BF Student STEAM Ideas: Action! How cinema-loving teenagers help families connect during COVID
Volunteer Writer: Emily Fairchild
The COVID-19 pandemic had profound effects for how we interact with others — both inside and outside the home. But perhaps the most affected group was schoolchildren, who overnight found their school and social life completely changed.
In 2021, the Breteau Foundation launched its Better World STEAM Challenge to inspire students in Latin America to find innovative solutions to tackle the lasting disruption in education and daily life caused by the pandemic. Students collaborated with classmates to solve problems caused by COVID-19 disruptions using STEAM activities.
STEAM is similar to the better-known principle of STEM (science, technology, engineering and maths) education — with the addition of the arts. STEAM activities encourage the use of 21st-century skills such as problem-solving, critical thinking, digital literacy, communication, collaboration, research and creativity. Developing children’s skills through STEAM activities is hugely important in building tomorrow’s adults, who are resilient and equipped to thrive in the 21st century.
We gave the teams the choice of two scenarios for our STEAM challenge. The first was: ‘What could we do in this new COVID world to resume some of the activities we did pre-COVID?’. The second was: ‘How can we make learning engaging and fun whilst schools remain closed or disrupted?’
Earlier this year, we brought you details of our winner, 15-year-old Paola Alvaréz of Bolivia, who proposed an app to help people engage with technology and learn 21st-century skills.
In this blog, the Breteau Foundation is delighted to showcase the work of our Better World STEAM Challenge runners-up, Academy Girls. These students from Ciudad Obregón, Mexico — Yamileth Guadalupe Pérez Martínez, Karla del Rosario Padilla López and Liz Gutiérrez Osornio — tackled the first scenario, to find ways to resume activities that were normal pre-pandemic.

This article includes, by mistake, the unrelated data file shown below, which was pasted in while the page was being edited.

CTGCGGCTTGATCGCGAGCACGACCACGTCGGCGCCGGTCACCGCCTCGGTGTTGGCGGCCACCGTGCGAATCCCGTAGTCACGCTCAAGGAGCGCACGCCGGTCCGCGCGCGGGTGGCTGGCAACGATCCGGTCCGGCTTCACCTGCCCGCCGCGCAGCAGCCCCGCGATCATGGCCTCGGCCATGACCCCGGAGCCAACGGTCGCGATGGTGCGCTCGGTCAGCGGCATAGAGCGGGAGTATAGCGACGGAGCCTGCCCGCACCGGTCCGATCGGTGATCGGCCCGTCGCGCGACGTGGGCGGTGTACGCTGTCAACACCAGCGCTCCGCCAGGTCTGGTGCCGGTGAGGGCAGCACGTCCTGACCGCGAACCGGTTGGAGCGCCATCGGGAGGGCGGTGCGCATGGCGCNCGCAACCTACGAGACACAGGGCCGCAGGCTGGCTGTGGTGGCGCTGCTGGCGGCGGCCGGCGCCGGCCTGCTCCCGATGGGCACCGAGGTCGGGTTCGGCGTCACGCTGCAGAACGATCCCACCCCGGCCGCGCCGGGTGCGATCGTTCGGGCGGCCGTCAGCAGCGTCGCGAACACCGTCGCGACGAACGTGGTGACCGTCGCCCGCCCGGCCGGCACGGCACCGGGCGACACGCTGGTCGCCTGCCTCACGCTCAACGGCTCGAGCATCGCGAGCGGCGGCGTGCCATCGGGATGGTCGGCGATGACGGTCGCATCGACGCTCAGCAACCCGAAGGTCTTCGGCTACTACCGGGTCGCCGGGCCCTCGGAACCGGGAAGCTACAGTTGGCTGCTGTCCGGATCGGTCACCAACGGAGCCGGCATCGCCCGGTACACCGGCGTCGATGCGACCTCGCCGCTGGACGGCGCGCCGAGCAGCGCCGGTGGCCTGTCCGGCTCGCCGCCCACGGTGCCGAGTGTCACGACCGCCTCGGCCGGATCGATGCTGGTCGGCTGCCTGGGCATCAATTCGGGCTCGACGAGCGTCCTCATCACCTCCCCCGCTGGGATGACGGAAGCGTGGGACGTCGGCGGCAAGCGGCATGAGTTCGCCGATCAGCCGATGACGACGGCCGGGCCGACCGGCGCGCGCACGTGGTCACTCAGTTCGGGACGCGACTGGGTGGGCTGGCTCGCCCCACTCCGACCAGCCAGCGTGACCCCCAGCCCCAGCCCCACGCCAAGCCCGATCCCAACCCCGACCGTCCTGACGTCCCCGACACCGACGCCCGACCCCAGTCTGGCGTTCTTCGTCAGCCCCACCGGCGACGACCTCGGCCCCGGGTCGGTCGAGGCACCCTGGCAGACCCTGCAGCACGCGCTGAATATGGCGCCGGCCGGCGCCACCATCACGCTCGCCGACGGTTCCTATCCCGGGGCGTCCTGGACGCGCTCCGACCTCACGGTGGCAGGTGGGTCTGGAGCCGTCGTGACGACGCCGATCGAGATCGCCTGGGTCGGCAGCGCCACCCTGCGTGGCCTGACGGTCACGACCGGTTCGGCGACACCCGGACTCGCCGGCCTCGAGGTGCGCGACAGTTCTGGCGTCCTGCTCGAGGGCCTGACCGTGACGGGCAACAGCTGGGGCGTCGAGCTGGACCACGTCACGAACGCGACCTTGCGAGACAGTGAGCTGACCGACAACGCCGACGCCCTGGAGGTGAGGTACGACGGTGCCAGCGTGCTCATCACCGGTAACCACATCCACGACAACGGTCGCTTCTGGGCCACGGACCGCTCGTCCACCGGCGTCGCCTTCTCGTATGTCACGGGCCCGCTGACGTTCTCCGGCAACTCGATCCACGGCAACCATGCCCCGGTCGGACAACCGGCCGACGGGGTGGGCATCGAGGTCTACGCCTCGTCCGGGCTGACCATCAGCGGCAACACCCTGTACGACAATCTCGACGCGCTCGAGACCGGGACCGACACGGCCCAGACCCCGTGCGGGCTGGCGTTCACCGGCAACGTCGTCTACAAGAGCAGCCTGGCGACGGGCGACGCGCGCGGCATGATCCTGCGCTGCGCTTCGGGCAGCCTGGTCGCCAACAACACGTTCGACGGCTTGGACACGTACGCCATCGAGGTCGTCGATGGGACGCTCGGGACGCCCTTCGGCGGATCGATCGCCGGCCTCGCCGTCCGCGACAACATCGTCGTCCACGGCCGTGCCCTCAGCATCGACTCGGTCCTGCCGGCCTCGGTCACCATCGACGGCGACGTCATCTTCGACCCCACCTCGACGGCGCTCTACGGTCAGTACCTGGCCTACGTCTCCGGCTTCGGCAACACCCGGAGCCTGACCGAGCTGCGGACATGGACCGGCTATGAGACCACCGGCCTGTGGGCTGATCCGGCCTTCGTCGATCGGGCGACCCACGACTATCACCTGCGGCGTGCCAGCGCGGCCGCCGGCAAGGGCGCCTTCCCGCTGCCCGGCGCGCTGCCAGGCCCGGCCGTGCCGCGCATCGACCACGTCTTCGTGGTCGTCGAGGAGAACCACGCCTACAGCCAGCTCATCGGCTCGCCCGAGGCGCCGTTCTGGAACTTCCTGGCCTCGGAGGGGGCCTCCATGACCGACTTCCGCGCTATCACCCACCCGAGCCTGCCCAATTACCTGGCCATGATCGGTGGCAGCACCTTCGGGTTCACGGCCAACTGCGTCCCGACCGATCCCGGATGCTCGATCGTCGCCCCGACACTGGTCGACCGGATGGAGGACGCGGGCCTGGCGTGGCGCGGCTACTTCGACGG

The young women noticed that during the COVID-19 lockdowns there was a lack of communication within the home, and so they decided to try to improve family dynamics.
Academy Girls, who are all aged between 13 and 15, drew on their love of film to solve the problem, and proposed a film club in their homes. They hoped the club would help their families to communicate better while stuck at home.
The team did some research about the health benefits of cinema to understand how their plan could improve the mental wellbeing of their families. They came up with some surprising and important results. First, they found that watching films, especially in the context of the pandemic, created a more relaxing atmosphere at home.
Second, they discovered that watching films stimulated family discussions that were different from the normal day-to-day conversations. Each also worked to create a relaxing and accommodating space in their homes, where their families could get together comfortably to watch and discuss the films.
Our panel of judges was impressed by the simplicity of the idea, and how much research the team did to identify the health and wellbeing benefits families could enjoy through watching films together during the pandemic.
And Academy Girls loved the challenge too. Yamileth said her favourite part was: “The support we have had to be able to explore our creativity.” She added: “It is exciting that they take our opinion into account and to be able to share it with many other girls.”
We’re delighted to announce that the Breteau Foundation STEAM challenge is running again in 2022 – this time for students all over the world. Primary school children will gain crucial STEAM skills while competing in fun challenges to win amazing prizes, such as tablets and licences for the best educational apps. There’s also teaching support and training for schools. To get involved, visit our STEAM Challenge 2022 page.